Think about the dominant tone of your prayers. Is it more positive or negative? Why?
Often our prayers focus on the negative situations of family and friends- a health problem, a strained relationship, the loss of a job, or worse. It’s both reassuring and true that God cares about the day-to-day problems of his people, but the refreshing thing in this psalm is that we find David ‘praying positive’ for the people around him. ‘May he give you the desire of your heart…may the Lord grant all your requests. We could all use some more of that kind of praying!
The prayer is based on David’s understanding of who God is and how he operates. Although we can’t know for sure, it seems that something happened between verses 5 and 6; David’s positive attitude has been energized by some specific divine intervention. As a result, he’s concluded that only God has the power to save. Have you come to that same conclusion? Most of us would agree in principle. My problem is living it out in real time, when I’m the one facing a problem. But our confidence in prayer comes not form getting what we want, or even feeling better: it comes from the conviction that God can and will do what’s best for us, whether we understand what he’s up to or not.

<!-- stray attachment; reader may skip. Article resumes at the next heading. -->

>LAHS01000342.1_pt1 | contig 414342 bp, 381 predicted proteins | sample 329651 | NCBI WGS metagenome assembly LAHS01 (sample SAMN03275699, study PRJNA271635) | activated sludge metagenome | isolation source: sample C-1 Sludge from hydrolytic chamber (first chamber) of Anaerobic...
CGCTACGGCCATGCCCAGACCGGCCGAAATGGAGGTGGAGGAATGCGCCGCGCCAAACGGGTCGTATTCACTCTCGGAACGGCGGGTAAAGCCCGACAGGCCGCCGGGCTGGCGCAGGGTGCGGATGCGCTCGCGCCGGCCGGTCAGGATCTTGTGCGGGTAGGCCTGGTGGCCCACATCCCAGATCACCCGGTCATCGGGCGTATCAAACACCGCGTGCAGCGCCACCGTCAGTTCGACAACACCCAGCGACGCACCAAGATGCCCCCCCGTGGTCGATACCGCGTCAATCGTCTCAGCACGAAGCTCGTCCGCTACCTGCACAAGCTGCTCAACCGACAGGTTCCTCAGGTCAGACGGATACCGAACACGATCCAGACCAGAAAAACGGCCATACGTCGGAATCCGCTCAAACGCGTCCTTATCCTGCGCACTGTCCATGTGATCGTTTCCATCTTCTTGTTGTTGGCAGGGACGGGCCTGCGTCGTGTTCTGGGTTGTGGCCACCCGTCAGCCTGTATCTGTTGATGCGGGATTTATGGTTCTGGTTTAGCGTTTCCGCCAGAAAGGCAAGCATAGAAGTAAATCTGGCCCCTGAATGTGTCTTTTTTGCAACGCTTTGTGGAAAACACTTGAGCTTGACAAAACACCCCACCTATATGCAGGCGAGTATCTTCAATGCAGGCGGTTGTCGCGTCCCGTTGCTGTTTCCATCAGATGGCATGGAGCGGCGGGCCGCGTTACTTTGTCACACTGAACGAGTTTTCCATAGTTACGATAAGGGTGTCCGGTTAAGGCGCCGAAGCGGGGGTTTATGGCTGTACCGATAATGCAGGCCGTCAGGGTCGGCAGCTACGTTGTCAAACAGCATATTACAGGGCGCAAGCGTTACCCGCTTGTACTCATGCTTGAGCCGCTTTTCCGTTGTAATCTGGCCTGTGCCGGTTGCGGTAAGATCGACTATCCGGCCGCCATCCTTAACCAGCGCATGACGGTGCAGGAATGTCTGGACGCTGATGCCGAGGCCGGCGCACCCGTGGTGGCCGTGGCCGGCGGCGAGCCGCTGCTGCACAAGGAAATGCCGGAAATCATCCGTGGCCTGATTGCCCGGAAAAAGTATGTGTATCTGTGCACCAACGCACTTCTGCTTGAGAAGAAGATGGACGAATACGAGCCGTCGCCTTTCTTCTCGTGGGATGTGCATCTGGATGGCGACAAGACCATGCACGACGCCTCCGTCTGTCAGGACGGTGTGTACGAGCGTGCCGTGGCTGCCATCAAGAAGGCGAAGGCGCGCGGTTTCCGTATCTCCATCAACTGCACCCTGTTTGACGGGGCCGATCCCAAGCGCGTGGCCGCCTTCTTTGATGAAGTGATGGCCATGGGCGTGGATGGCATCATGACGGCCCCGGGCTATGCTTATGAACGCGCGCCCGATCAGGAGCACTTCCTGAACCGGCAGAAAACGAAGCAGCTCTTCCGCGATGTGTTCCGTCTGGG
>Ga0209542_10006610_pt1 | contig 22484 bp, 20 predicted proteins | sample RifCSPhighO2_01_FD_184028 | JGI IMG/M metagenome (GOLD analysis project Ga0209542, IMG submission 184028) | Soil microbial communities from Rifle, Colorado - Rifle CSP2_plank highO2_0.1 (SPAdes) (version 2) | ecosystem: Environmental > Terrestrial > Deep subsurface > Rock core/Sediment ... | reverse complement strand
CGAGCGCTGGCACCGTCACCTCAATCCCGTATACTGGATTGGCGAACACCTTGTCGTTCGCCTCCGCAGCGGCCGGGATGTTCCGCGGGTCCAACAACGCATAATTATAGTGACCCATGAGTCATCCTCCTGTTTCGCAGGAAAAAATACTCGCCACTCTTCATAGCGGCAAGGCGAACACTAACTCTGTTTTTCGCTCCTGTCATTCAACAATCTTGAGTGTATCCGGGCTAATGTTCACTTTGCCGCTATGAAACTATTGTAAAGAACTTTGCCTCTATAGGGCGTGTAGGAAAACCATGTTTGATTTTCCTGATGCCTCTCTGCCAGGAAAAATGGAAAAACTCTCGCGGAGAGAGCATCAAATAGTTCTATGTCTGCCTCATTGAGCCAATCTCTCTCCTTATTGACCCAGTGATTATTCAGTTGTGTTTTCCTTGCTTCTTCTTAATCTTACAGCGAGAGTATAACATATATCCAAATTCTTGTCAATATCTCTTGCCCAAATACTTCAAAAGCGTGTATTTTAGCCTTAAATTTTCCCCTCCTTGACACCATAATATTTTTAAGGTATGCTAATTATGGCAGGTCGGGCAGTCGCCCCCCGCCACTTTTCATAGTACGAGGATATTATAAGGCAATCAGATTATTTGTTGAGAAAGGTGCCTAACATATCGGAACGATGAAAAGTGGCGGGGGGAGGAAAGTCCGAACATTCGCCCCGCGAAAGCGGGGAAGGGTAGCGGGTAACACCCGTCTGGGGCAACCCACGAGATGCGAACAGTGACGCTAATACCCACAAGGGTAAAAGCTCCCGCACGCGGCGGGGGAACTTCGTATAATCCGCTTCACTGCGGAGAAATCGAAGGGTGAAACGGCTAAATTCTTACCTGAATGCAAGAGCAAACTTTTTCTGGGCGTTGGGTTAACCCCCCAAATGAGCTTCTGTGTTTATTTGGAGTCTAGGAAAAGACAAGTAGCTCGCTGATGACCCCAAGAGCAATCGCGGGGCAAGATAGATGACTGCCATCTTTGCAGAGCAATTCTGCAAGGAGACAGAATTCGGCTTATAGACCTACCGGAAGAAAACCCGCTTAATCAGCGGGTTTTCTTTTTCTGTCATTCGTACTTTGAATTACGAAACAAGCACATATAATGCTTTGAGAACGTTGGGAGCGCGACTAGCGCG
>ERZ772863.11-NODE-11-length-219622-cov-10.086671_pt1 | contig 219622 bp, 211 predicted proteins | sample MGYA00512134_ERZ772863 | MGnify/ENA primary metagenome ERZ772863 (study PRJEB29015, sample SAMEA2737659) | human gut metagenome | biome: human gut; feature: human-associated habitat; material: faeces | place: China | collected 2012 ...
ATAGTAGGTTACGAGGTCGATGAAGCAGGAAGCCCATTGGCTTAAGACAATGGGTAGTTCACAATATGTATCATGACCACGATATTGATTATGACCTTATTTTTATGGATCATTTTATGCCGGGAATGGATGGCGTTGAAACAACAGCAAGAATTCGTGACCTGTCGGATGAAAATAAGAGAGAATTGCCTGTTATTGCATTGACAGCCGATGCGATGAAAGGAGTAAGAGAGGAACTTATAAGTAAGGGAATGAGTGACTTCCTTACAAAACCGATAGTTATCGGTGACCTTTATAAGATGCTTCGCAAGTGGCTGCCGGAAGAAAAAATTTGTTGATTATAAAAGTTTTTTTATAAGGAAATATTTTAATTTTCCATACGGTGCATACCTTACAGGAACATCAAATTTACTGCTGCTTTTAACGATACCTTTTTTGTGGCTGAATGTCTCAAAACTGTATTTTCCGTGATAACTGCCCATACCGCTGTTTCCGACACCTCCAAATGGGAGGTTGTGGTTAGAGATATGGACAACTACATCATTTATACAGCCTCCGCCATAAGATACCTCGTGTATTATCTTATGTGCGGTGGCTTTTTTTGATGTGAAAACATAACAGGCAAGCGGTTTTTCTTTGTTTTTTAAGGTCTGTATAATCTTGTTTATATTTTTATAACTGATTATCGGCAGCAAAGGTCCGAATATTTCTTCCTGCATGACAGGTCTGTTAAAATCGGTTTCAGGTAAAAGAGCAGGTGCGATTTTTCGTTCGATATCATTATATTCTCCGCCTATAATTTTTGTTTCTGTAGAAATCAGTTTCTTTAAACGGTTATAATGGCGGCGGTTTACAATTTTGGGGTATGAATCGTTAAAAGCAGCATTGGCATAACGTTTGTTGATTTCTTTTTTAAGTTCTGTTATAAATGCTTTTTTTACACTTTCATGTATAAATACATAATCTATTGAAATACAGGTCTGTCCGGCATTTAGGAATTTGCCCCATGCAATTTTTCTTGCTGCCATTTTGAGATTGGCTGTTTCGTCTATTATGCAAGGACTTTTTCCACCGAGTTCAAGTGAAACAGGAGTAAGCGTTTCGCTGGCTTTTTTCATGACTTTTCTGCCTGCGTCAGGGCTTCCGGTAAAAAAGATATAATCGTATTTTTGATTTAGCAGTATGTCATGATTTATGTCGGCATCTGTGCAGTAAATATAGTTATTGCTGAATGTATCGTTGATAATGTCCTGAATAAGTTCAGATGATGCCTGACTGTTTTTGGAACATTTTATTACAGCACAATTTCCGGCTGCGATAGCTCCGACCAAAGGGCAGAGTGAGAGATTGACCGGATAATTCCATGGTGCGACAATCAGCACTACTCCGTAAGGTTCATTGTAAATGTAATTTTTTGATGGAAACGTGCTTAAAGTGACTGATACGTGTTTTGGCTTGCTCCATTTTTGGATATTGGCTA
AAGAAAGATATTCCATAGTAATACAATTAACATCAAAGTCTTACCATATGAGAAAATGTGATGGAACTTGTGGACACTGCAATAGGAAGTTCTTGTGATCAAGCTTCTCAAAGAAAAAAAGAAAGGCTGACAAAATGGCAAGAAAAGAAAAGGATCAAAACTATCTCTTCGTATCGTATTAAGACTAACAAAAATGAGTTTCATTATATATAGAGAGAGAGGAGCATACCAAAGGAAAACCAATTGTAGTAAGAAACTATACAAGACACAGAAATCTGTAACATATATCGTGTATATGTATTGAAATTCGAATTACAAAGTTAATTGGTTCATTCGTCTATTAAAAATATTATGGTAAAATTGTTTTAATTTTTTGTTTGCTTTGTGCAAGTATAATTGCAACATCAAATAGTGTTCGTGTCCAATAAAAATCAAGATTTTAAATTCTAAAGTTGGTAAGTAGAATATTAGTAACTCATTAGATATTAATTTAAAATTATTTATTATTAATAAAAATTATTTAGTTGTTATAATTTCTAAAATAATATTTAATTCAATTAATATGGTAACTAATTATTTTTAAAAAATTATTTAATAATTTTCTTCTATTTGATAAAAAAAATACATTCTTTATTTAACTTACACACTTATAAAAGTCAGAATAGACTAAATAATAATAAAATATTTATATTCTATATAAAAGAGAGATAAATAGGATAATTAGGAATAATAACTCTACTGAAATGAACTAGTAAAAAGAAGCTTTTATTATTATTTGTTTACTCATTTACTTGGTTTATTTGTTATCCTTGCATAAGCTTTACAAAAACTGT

That leads David to a second conclusion: trust God and succeed; don’t trust God and fail.Maybe that sounds too simplistic. If so, perhaps it’s because we’ve defined success in the wrong way. Trusting God implies that he determines the outcome, not us. The psalm ends on a realistic note; there will always be a ‘next situation’ to cause us grief, but each time we call out to God it deepens our trust in his power
What situations do you face that tempt you to question God’s power to save? What action could you take to demonstrate your trust in God, regardless of how you feel?